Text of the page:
// How many of them would say that they gained what they fought and died for? //   

       That's strikes me as shortsighted. How many of *us* have benefited from what they fought and died for, is rather the question. Or would you rather have preferred to be under the rule of an empire that uses you for slave labor?   

       If there is nothing of value to fight for, then there really is no difference between living here or living in Afghanistan, or perhaps North Korea.
RayfordSteele, Sep 03 2002
  

       Are rebels slaves?
If not, and one or more is/are killed, has/have rebel(s) died with valor, or is it pointless, whether in defeat or victory?
If rebel(s) kills enemy slave(s), is the death of enemy slave(s) pointless if rebel victory is not attained, though the rebel lives to tell about it?
thumbwax, Sep 04 2002
  

       what gootyam said.
yamahito, Sep 04 2002
  

       //your implicit claim that warfare promotes human diversity//   

       I don't see RayfordSteele saying that anywhere. What he says is:   

       //that's the price of a diverse world with diverse, conflicting ideals//   

       Which I read as a pretty much explicit claim that warfare is an inevitable product of human diversity. I don't actually agree with that, but it's a whole 'nother argument from "war makes us more diverse".   

       Way I see it, war is just another choice. There's nothing intrinsically noble about it, nothing intrinsically degrading. Doves talk about hawks "glorifying" war as if war wasn't already glorious. Hawks talk about "glorious" victories, as if slaughter was something to celebrate. War is _more_ horrible because it has that "terrible beauty", and glory, valour, bravery - even heroism - are tainted with that subtle scent of blood. Whichever aspect of war we choose to focus on, I think, at the end of the day, on both sides, it's mostly just words "full of sound and fury, signifying nothing". Sweeping generalities, flag-waving or finger-pointing, none of these really get to the core issues: is it ever acceptable to kill another human being? Is it, indeed, ever _imperative_ to kill another human being? Is that merely a biological imperative or is it, maybe, a moral imperative? Hard questions for a self-professed pacifist, I've got to admit.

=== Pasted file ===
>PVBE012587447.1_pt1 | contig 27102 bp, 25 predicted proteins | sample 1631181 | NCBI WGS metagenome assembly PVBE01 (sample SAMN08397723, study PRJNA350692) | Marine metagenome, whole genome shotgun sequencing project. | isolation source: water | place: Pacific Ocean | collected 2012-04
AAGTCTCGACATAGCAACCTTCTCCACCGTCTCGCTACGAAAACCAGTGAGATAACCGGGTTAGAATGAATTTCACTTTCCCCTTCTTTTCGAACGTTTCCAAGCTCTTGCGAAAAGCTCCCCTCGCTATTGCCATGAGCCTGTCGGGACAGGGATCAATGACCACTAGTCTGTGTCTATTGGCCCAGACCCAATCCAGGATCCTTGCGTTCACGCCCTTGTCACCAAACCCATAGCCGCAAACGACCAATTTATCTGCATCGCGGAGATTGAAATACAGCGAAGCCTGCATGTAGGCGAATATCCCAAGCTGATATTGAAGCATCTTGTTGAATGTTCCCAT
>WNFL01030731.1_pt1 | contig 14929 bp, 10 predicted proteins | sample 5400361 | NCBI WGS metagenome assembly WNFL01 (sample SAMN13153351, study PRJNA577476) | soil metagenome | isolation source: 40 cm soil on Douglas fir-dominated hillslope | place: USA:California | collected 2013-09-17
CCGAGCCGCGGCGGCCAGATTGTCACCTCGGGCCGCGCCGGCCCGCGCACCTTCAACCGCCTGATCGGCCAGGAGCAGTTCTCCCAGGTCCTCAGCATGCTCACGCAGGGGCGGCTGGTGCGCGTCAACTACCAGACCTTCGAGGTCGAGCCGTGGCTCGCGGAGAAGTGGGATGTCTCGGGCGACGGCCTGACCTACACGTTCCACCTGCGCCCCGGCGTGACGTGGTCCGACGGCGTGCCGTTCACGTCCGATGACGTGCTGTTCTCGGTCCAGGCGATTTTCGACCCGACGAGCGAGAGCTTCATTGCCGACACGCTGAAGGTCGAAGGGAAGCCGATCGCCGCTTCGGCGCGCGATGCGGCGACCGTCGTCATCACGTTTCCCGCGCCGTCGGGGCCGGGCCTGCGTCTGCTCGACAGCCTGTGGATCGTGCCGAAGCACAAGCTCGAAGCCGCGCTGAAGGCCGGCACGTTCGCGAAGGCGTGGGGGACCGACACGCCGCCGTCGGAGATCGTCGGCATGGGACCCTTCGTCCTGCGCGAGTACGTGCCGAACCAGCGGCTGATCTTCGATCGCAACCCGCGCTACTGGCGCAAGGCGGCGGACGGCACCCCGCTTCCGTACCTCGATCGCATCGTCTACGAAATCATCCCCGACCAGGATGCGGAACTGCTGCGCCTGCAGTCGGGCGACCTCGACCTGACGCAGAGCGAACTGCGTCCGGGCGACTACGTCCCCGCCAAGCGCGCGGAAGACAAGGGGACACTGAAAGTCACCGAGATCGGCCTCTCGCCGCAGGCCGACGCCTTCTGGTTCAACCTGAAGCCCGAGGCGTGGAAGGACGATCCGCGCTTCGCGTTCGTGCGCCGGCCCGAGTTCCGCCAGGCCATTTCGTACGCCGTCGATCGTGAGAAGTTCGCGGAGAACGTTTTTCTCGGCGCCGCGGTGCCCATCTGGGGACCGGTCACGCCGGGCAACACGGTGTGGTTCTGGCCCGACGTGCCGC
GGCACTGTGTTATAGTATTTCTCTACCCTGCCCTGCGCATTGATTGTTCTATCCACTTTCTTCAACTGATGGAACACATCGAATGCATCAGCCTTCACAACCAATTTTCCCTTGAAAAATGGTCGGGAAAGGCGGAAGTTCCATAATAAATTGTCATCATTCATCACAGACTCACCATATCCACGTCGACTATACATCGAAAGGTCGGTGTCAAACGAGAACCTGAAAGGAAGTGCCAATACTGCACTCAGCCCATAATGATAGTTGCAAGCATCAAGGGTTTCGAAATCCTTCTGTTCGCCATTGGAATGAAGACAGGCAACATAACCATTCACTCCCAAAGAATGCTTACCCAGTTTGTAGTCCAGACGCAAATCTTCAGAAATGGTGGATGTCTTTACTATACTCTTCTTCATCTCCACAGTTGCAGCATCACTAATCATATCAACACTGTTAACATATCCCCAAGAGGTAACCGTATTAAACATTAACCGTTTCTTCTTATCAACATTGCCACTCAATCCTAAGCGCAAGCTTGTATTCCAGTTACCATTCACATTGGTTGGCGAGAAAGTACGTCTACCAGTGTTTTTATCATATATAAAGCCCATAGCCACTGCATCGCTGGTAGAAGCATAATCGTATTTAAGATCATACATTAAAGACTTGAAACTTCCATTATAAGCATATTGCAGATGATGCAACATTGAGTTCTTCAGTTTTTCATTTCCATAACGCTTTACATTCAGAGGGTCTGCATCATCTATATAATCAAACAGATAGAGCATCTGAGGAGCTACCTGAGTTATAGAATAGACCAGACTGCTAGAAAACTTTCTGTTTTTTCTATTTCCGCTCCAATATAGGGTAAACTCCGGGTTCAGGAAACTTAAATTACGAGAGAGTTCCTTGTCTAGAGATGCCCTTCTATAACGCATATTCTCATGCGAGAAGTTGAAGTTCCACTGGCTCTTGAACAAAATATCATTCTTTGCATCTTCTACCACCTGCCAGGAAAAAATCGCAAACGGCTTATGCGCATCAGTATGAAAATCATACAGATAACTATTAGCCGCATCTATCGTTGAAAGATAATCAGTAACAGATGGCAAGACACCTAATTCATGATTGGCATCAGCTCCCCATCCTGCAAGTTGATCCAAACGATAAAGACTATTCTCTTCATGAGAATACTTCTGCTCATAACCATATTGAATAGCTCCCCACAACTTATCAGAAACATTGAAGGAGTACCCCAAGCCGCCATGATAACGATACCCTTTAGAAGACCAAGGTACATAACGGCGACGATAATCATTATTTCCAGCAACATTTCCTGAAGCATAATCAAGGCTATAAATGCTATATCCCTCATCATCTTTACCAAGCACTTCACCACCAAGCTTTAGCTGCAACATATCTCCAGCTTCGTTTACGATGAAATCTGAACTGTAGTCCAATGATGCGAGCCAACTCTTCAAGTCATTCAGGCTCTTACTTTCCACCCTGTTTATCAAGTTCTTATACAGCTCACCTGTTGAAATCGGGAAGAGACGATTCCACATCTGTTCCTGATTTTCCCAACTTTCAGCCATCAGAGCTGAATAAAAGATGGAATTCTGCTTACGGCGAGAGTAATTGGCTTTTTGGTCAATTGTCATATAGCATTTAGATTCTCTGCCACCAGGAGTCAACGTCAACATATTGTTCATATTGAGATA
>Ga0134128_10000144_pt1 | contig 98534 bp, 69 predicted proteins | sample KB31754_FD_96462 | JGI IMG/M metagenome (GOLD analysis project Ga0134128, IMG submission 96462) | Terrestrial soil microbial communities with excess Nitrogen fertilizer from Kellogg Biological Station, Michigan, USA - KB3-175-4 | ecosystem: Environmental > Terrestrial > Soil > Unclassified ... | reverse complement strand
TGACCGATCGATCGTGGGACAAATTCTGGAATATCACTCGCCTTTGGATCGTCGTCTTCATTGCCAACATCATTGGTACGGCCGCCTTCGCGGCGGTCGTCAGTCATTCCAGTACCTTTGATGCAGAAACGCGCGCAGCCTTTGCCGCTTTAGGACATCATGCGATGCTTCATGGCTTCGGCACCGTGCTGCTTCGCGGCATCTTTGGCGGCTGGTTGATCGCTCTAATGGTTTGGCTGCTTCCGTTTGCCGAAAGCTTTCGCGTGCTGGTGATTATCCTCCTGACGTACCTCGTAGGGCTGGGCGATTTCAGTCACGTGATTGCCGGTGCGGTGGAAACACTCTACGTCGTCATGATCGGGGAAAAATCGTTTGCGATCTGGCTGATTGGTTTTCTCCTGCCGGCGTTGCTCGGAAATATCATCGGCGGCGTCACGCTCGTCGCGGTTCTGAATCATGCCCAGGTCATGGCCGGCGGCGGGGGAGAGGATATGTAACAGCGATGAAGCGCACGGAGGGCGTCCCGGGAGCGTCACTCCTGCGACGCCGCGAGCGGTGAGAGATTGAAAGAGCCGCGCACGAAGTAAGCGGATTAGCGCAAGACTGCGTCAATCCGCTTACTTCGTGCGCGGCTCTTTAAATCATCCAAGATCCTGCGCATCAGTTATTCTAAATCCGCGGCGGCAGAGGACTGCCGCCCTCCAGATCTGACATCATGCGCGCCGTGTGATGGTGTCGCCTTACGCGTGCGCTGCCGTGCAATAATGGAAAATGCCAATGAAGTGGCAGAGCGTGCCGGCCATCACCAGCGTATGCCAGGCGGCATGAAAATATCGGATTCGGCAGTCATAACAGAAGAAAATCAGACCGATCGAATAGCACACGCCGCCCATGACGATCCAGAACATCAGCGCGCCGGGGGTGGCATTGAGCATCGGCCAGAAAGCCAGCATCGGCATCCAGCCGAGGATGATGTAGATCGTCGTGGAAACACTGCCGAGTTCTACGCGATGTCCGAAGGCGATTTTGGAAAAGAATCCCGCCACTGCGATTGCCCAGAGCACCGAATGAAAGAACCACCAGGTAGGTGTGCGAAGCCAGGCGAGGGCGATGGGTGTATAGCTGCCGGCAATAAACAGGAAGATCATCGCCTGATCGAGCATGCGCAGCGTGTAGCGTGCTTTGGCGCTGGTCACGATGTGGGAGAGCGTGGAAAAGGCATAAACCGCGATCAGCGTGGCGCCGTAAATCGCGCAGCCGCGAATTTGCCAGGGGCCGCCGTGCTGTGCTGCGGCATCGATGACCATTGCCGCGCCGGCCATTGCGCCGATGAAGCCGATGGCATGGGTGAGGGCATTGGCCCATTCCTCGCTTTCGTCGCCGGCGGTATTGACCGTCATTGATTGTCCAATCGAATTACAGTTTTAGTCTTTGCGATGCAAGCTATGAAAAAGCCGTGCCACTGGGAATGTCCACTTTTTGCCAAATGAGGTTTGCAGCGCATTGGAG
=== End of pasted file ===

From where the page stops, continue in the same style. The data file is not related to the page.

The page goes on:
Personally, I think it can be a person's moral duty to pick up a gun and fight against something like, say, fascism. And I think it can be a person's ethical duty to never so much as harm a hair on another human being's head. Some people seem to like to pretend that morals and ethics never conflict, are always black and white, can always be resolved into a "correct" action. You either act this way (the way *I* say) or you are _wrong_. If you fight, then you are _wrong_. Or if you don't fight, then you are _wrong_. Those who submissively accept these authoritative judgements and act accordingly are acting as "slaves", in a way, I suppose, but that holds true on both sides of the equation and to use that type of labelling is in itself an authoritative judgement. If you act as a "slave", then you are _wrong_. Well, maybe it's just another choice: fight; don't fight; kill; don't kill; choose your own path; follow orders; challenge authority; challenge rebellion itself; be a stretcher-bearer; be a conscientious objector; carry out an atrocity; prevent an atrocity.   

       So I choose to be a pacifist. So I choose to reject war. Doesn't mean I'm right and everyone else is wrong. Doesn't mean war is - in and of itself - an abomination in the eyes of some liberal agnostic surrogate-god-kinda "moral principle". That's essentialism and, way I see it, that's an easy, lazy, naive and ultimately "slavish" answer to probably the most complex questions we'll ever have to answer. Is might right... ever... never? Sure it is. Doesn't mean it's the only option.   

       Oh, and... what yamahito said.   

       (Oops, sorry blissmiss. Writing this as you posted. I'm trying to reign in my long-winded, pontificating blah blah yakkety shmakkety tendencies. Really I am. Just. can't. help. myself. sometimes.)
Guy Fox, Sep 04 2002